Amazon has set the bar pretty high when it comes to fast customer service. Two-day free shipping is common. In some cities, delivery can be within a few hours. While you may not be able to match pricing, you can provide superior customer service.

It’s not just being friendly and helpful when they visit your store either. You also have to support your online store with online customer care.

This means responding quickly to queries online. For example, if someone called your store, you’d answer the phone right away and answer their questions. Why should it be any different online?  When hours pass without a response, customers believe you don’t care. More than 90% of customers say an immediate response — 10 minutes or less — is important when they have a question.

It’s all part of recognizing customer demands for a better customer experience.

6. A Stronger Focus on Customer Experience

Customers stop buying from businesses for several reasons but all the things that add up to customer experience are by far the biggest contributor.

A study by the Rockefeller Group showed that 68% of customers stopped using a company or service because they believed the company didn’t care about them or their problems. Another 14% said they changed shopping habits because they were dissatisfied with the experience they had or the support they received.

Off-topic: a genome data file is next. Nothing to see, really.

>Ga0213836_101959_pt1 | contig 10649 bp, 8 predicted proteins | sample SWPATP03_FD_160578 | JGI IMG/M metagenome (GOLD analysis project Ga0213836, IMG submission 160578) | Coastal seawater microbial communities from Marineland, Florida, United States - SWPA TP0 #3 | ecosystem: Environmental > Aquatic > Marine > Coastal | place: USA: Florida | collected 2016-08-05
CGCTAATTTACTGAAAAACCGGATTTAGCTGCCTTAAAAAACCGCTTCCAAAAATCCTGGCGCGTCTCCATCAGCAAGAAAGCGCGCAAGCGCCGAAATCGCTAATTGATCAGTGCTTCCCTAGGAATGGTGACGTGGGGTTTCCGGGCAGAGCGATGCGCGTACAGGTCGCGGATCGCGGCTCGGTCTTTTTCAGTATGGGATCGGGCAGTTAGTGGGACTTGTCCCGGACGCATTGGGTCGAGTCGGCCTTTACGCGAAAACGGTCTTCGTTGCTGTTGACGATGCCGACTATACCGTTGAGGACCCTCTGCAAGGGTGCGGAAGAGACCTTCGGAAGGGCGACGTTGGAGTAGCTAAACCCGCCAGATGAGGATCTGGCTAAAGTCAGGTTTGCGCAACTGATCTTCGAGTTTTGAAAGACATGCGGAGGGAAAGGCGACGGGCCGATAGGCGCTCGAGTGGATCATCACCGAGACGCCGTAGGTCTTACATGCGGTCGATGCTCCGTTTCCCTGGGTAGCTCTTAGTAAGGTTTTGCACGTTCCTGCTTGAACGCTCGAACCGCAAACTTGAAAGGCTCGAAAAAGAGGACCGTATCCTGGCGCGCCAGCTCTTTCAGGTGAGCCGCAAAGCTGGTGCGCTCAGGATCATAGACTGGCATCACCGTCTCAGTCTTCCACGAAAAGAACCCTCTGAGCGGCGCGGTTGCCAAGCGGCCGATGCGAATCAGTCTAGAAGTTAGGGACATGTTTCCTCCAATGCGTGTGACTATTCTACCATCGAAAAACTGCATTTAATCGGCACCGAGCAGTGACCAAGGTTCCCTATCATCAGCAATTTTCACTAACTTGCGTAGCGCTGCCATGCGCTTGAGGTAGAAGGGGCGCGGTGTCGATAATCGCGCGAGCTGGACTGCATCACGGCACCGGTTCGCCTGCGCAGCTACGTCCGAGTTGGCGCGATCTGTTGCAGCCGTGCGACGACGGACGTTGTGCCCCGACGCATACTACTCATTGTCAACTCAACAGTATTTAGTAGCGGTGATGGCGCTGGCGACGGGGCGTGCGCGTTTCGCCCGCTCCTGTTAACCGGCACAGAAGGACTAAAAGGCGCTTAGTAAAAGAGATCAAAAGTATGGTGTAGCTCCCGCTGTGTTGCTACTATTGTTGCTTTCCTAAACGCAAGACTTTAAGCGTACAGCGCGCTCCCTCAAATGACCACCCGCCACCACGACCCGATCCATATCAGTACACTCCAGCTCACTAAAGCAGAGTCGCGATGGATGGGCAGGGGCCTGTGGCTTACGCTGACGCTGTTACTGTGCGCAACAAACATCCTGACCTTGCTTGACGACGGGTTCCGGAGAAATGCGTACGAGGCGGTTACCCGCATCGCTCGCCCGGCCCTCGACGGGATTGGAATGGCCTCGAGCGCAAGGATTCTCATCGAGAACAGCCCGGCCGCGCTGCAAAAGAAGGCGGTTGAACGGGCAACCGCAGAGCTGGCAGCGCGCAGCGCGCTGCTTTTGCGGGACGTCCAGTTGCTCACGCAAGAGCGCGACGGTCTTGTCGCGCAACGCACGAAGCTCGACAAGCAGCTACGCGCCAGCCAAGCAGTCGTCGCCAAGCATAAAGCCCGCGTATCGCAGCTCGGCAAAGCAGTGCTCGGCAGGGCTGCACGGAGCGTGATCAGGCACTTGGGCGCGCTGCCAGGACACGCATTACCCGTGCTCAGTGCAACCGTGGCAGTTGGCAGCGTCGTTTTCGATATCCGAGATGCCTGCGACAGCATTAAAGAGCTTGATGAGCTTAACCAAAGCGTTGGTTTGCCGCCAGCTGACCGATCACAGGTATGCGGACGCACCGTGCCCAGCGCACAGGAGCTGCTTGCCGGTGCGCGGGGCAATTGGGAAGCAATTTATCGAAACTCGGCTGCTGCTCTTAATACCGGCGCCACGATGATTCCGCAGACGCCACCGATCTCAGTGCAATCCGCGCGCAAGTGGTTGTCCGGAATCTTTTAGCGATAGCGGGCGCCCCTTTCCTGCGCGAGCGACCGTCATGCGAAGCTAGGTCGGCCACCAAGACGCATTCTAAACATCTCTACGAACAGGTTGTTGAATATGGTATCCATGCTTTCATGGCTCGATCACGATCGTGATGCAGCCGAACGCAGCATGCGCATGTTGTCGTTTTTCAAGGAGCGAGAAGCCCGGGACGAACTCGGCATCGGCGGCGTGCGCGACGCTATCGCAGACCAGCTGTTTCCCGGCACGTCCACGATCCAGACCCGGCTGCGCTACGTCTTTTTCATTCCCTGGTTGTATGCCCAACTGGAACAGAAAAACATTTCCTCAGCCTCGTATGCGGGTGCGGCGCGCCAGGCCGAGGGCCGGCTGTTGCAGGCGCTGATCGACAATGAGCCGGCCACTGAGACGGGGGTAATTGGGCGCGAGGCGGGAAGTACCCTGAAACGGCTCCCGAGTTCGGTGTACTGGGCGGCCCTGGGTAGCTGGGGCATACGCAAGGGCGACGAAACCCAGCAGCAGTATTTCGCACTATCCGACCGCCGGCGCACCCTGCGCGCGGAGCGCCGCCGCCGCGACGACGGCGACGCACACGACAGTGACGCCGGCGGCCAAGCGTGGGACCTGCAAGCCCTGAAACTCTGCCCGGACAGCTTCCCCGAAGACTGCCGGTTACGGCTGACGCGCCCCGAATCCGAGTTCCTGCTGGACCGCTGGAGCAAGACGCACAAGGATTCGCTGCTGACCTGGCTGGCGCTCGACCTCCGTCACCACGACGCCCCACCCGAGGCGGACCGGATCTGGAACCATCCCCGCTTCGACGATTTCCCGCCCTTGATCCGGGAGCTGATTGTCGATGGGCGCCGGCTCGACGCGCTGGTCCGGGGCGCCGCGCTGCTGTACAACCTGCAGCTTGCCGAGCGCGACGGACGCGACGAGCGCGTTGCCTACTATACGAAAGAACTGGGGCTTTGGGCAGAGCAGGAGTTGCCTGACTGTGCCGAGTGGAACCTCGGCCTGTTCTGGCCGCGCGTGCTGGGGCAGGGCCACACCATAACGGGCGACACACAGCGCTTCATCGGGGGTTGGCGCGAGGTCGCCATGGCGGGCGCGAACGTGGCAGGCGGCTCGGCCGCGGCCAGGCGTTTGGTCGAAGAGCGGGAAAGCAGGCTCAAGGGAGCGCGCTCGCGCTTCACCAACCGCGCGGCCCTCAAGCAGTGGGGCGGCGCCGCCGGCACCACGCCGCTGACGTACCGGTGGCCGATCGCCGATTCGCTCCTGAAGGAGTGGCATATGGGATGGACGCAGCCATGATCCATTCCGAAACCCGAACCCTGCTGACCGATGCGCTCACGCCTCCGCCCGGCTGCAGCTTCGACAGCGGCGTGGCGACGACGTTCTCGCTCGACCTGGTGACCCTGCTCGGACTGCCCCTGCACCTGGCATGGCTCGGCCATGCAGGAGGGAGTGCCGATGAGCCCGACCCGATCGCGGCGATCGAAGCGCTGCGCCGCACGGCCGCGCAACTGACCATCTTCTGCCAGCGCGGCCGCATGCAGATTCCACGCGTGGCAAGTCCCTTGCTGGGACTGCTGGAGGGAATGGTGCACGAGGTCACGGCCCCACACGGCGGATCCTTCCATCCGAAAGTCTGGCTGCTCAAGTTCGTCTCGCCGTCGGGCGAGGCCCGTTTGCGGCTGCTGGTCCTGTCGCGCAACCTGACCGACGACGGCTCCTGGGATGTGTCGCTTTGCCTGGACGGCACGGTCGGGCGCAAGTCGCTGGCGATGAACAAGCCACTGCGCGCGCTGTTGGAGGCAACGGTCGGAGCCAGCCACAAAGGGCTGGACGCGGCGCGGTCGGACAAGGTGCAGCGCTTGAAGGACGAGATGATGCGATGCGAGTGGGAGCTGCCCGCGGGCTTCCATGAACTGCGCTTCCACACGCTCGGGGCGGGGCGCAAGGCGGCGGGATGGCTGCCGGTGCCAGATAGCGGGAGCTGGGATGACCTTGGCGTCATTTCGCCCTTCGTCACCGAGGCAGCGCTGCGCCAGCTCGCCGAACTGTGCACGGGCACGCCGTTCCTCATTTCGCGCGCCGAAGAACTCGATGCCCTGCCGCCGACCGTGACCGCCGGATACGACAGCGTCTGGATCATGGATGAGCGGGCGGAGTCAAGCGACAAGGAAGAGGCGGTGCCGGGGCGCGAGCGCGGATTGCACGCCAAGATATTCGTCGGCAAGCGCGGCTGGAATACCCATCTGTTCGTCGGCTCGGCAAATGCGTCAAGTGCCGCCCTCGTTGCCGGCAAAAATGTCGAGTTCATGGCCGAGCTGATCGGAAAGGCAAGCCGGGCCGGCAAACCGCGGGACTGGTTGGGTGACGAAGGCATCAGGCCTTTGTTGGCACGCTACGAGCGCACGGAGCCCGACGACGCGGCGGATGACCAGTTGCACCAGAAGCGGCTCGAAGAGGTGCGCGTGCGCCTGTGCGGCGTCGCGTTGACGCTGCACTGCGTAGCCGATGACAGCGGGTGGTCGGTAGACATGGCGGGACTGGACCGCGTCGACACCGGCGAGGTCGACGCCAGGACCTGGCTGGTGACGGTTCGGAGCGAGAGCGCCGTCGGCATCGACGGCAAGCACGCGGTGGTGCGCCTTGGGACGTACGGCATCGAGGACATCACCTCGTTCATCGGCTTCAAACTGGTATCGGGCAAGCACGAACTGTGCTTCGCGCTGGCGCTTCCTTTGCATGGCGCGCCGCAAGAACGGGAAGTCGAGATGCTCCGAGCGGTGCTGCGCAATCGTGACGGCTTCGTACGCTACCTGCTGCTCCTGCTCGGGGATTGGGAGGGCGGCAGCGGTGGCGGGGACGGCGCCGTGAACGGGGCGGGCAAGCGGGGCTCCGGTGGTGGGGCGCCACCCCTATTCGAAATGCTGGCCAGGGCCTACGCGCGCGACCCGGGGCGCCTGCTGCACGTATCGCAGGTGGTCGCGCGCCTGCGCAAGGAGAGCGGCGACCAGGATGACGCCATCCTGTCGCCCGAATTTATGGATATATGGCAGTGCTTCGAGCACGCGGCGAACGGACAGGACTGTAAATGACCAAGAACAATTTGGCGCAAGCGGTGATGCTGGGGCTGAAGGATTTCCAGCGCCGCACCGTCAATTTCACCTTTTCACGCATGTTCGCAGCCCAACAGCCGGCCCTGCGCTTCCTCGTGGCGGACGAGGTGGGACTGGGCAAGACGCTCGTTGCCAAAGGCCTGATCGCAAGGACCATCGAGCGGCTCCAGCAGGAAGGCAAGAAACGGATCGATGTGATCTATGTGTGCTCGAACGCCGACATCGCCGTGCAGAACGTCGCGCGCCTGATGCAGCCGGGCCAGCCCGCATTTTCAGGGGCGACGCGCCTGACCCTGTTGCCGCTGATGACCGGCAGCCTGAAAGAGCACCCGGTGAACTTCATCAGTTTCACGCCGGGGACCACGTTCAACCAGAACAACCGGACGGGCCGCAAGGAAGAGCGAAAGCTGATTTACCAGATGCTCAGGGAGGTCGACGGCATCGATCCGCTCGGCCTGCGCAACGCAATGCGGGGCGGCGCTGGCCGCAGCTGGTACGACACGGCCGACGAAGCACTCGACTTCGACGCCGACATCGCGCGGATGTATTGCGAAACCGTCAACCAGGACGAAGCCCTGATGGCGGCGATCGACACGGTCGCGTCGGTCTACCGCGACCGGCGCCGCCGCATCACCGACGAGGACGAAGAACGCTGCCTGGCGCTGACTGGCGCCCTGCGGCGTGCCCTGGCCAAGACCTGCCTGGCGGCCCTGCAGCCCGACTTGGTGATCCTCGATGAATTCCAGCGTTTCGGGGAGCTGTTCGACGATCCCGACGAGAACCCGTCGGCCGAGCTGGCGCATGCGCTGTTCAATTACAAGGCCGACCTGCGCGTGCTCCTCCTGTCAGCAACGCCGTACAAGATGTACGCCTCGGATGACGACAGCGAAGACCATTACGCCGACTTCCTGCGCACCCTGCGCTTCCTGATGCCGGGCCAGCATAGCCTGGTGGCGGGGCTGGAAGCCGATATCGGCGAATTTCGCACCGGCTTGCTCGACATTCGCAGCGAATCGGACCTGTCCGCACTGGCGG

In the store, this means having trained sales associates focused on customers first. They must be more than just friendly. They need to be knowledgeable about products and help consumers make smart purchasing decisions. They need to be willing to take the time they need with customers and handle business efficiently.

Online, it means having a website that loads fast, displays properly on mobile devices, and makes it easy for consumers to find what they want quickly. Website conversion rates drop by an average of nearly 5% for every additional second of load time beyond 0-5 seconds.

One pain point for consumers is wait times. How many times have you been ready to check out in a store and there are long lines and few registers open?  The same experience happens online when you put something in your online shopping cart and the checkout process is tedious. Both provide poor customer experiences that can drive customers away.

Customers Are Holding Businesses Accountable

Businesses have always had a responsibility to do more than just sell goods or services. Small businesses in particular have always been big supporters of the local community. Now, consumers are recognizing the important role local businesses play. In the past year, 60% of shoppers said they have made more of an effort to support local businesses than in years past. This represents an opportunity for small businesses.

At the same time, customers are increasingly holding all businesses more accountable – whether it’s how goods are sourced, whether businesses are active in the community, or whether they provide a great customer experience in-store and online.

In the future, the businesses that are proactive about taking care of their customers and their communities are the businesses that will continue to grow.